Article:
In springtime, the town of Saint George in southwest Utah is an island of green in a sea of rust-tinged rock. The verdant green is from shade trees planted by early Mormon settlers. A sizable percentage of those are mulberry trees, according to professional arborist and former city forester Mark Hodges.
Mormon pioneer Carolyn Jackson planted the first mulberry trees there in 1869 to feed silkmoth caterpillars, whose cocoons produced silk that was woven into cloth. Church leader Brigham Young promoted the industry to help create a self-sufficient Mormon society. He imported mulberry seeds and silkworm eggs from France, and some 100,000 mulberry trees were planted throughout Utah.
Locals still make delicious jams from the fruit. But most consider them a nuisance because of the sticky, purple mess they leave. People often plant male mulberry trees that don’t produce fruit—but the downside is they leave clouds of allergy-producing pollen when they flower.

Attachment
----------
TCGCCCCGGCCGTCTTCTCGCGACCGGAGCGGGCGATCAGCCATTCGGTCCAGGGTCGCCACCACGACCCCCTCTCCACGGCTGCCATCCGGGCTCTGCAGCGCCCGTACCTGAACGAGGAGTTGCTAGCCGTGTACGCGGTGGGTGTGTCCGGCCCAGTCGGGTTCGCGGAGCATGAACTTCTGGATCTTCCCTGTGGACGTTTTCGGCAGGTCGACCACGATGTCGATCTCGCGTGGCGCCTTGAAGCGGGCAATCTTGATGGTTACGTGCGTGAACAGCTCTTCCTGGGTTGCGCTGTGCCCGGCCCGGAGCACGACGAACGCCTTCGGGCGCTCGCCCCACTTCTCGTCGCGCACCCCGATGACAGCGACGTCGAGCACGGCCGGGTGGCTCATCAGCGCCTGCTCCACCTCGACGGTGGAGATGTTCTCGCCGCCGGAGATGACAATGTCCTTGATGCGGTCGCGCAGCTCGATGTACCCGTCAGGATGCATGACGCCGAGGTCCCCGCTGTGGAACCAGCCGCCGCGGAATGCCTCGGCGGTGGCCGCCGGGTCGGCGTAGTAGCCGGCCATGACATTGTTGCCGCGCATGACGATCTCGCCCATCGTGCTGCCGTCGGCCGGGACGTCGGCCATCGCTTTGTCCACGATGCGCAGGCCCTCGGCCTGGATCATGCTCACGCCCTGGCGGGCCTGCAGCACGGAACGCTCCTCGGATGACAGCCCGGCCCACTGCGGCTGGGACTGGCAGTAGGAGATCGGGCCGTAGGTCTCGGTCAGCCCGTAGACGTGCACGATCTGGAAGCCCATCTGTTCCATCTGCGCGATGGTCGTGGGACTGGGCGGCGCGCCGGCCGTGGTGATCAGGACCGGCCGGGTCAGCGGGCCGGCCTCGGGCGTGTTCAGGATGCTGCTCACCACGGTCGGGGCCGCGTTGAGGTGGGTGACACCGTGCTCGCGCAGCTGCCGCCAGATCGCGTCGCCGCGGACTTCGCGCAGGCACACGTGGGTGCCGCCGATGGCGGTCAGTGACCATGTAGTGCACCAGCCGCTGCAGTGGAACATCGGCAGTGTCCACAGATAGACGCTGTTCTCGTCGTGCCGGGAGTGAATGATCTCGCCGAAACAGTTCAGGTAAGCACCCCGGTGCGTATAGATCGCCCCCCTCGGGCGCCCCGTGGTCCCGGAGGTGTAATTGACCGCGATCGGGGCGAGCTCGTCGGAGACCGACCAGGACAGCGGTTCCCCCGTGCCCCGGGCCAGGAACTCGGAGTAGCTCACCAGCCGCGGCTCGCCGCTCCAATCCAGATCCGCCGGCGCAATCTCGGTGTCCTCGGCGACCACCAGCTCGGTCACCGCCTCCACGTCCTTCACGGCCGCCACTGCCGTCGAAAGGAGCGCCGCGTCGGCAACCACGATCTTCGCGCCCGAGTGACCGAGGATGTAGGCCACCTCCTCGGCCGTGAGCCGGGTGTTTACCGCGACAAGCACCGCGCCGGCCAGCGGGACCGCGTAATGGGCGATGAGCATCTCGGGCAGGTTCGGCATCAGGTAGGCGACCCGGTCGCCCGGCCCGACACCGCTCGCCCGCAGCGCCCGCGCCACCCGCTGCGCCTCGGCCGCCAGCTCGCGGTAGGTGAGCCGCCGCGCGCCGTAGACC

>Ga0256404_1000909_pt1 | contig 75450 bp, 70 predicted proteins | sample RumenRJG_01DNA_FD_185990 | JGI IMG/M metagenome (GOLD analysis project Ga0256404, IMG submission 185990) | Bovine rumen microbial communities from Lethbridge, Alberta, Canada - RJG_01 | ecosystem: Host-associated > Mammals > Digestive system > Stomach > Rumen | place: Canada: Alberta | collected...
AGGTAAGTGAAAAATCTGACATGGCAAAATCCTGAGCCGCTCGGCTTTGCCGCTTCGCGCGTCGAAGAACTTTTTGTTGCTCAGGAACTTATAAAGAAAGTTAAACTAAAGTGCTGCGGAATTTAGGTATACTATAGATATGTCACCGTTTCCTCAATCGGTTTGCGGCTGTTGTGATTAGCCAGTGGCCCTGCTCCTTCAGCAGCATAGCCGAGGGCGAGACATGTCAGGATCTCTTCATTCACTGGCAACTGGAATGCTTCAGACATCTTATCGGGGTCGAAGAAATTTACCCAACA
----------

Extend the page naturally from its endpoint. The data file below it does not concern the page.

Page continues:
Mulberries, though not native, are important biologically too. Robins and other birds feed on the large fruit. In a fascinating turnabout, some mulberry trees can change sex in different years; they can even bear male and female flowers simultaneously. But the region’s hot climate and brilliant sunlight favor maleness.
Some grand old mulberries still survive in Saint George, including one at Brigham Young’s winter residence. In autumn, the trees shed all their leaves at once. On Leaf Drop Day children frolic in the mounds of fallen leaves and their elders remember a past industry.